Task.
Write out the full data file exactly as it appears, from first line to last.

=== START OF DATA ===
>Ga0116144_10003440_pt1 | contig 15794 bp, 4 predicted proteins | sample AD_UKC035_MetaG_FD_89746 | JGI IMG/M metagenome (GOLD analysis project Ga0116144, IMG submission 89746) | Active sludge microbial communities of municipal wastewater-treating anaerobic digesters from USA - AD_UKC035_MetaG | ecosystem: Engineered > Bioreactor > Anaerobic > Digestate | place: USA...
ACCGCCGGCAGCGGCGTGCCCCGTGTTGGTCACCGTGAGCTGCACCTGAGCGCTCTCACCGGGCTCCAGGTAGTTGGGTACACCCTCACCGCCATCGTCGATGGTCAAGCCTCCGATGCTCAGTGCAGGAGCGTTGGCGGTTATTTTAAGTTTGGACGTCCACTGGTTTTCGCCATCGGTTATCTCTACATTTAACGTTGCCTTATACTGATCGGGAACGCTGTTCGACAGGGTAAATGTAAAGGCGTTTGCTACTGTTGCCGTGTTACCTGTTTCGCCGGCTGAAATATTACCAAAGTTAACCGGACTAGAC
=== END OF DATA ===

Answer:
>Ga0116144_10003440_pt1 | contig 15794 bp, 4 predicted proteins | sample AD_UKC035_MetaG_FD_89746 | JGI IMG/M metagenome (GOLD analysis project Ga0116144, IMG submission 89746) | Active sludge microbial communities of municipal wastewater-treating anaerobic digesters from USA - AD_UKC035_MetaG | ecosystem: Engineered > Bioreactor > Anaerobic > Digestate | place: USA...
ACCGCCGGCAGCGGCGTGCCCCGTGTTGGTCACCGTGAGCTGCACCTGAGCGCTCTCACCGGGCTCCAGGTAGTTGGGTACACCCTCACCGCCATCGTCGATGGTCAAGCCTCCGATGCTCAGTGCAGGAGCGTTGGCGGTTATTTTAAGTTTGGACGTCCACTGGTTTTCGCCATCGGTTATCTCTACATTTAACGTTGCCTTATACTGATCGGGAACGCTGTTCGACAGGGTAAATGTAAAGGCGTTTGCTACTGTTGCCGTGTTACCTGTTTCGCCGGCTGAAATATTACCAAAGTTAACCGGACTAGAC